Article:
Gene Stupnitsky’s directorial debut Good Boys is infectious in its silliness. Offering both heart and a lot of laughs, the comedy is very enjoyable.
Three sixth grade boys ditch school in order to save themselves from trouble. However, with teenage girls chasing them, a bag of drugs, and a party to get to, things are far from simple…
Co-written with Lee Eisenberg, Good Boys is the feature debut of director Gene Stupnitsky. Influences of earlier comedies are clear. Advertising for the film gives audience an indication of what to expect (from the guys who brought you Superbad, Bad Neighbours, and Sausage Party the poster promises). The film counts Seth Rogen among its producers. The premise combines elements of Superbad and Ferris Bueller’s Day Off. Yet thanks to the age of the protagonists, Good Boys offers an innocence which is endearing.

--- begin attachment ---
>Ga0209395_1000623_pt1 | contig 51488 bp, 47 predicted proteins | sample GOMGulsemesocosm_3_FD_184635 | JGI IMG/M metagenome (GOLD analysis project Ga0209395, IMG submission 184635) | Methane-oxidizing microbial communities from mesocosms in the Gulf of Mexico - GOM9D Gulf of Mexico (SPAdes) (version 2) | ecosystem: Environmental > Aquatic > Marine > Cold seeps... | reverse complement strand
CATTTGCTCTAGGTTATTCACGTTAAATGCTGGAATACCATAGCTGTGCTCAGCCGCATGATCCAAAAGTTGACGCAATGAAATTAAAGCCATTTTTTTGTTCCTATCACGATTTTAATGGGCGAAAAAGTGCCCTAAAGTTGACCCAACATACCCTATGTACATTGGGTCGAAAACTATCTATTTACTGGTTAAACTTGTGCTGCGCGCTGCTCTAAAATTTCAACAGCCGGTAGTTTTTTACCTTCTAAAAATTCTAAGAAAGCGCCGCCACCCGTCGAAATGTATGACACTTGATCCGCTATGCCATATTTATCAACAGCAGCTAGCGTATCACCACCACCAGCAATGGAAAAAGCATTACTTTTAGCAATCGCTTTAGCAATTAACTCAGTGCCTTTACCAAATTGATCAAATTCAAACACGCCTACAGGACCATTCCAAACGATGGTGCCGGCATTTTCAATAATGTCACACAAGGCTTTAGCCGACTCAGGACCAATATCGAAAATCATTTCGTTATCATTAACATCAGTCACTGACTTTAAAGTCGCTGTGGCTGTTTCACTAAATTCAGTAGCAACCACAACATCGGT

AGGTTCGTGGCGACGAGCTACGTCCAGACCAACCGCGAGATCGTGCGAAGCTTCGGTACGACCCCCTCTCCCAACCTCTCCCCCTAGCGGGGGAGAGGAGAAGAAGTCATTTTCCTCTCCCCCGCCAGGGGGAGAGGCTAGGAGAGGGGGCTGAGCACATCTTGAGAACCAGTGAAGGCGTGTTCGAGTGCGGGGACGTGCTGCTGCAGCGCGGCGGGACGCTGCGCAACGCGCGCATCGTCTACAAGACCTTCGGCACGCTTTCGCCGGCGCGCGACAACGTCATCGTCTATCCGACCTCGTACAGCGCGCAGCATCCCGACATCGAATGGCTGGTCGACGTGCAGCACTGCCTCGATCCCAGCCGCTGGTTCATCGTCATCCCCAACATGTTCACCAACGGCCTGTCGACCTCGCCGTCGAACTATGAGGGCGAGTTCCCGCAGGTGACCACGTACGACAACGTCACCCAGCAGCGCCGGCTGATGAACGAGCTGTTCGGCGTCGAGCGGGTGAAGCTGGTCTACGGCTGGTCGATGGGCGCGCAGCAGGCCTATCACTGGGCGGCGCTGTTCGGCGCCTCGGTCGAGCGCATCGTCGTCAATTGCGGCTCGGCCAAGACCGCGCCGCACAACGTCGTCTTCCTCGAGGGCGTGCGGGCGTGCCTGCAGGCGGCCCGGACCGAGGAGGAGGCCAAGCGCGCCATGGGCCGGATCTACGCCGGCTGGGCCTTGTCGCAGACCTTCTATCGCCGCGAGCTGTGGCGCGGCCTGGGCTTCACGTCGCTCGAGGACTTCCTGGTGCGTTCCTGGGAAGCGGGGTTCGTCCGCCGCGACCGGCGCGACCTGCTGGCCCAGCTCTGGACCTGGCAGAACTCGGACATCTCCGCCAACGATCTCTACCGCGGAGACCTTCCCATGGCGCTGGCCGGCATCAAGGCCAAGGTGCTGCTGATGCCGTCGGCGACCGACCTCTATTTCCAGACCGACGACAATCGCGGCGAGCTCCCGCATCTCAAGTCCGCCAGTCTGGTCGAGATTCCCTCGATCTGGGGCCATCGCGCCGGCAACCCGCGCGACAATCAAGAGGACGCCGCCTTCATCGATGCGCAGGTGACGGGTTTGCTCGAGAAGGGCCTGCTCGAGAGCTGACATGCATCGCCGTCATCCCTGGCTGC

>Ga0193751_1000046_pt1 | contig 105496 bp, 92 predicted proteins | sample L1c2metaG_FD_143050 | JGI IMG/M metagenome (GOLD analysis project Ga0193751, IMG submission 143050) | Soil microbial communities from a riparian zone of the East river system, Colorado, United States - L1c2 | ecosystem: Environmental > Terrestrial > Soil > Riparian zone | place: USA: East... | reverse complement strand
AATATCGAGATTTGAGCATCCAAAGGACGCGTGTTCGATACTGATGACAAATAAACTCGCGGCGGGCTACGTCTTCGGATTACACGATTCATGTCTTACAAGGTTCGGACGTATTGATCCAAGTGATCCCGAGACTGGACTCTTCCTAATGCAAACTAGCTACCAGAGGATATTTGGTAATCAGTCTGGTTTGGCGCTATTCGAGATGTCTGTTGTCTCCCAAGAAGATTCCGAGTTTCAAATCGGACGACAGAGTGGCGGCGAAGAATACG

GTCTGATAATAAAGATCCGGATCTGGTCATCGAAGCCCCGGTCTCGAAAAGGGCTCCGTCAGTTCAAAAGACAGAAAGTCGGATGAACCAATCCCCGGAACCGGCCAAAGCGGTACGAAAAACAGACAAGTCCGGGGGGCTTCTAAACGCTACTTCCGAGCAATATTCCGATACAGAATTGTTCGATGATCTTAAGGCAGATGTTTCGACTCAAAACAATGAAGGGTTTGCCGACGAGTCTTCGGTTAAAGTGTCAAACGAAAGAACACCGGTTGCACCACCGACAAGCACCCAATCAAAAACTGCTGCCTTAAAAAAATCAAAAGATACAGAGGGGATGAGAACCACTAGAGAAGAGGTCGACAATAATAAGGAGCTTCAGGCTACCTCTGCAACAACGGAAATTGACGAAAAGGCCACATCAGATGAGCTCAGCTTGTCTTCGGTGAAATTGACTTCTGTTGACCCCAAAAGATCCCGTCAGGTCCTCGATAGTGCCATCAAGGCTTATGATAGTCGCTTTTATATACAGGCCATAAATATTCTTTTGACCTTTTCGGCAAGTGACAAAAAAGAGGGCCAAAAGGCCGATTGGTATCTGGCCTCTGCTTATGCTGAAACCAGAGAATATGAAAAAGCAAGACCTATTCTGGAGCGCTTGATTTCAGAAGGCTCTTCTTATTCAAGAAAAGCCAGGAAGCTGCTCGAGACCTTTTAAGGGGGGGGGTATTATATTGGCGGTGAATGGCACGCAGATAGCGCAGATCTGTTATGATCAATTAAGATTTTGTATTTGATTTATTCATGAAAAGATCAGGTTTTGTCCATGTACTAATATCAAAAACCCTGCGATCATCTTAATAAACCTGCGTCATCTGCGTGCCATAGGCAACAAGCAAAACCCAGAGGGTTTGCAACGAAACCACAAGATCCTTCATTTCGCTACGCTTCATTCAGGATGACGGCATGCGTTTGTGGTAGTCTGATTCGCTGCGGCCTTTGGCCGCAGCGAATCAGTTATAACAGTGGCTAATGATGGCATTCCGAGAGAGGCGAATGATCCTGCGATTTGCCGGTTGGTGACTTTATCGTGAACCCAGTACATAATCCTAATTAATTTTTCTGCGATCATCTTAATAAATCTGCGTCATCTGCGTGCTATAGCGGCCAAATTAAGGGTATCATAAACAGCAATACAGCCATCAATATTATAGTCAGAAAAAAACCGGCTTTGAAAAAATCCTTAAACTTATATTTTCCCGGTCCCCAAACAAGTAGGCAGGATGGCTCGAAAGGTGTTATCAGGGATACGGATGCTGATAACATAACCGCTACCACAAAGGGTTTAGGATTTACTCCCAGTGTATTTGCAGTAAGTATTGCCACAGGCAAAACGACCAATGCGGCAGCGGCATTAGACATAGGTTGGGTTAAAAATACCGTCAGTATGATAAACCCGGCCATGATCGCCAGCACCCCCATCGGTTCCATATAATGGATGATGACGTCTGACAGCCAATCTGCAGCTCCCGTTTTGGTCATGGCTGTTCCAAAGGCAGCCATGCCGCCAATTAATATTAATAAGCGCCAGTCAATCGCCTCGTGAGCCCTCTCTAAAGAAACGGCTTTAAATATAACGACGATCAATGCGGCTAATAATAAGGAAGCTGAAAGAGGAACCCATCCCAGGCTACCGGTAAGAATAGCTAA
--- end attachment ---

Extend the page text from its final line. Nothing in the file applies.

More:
The protagonists are well drawn, each distinct in personality but with plenty of chemistry. The filmmakers are wise to keep focus on these three, keeping older characters on the periphery. The camaraderie between the trio is very believable. Despite the focus on humour, there is a level of sincerity present. The film focuses on an age where there are a lot of changes. Good Boys explores this in a way that feels earnest but not overwrought.
The jokes hit the mark almost every time. The combination of silly jokes, age-sensitive references, and crude humour is a winning combination. The dialogue is great; there are a lot of laughs to be had here. The physical comedy is also very good. All three boys deliver great performances. Jacob Tremblay and Brady Noon are most convincing in their roles. But it is Keith L. Williams who really shines as Lucas; hopefully he will have a bright future.
At ninety minutes, the film does not overstay its welcome. Well paced and a lot of fun, Good Boys will put a smile on viewers’ faces.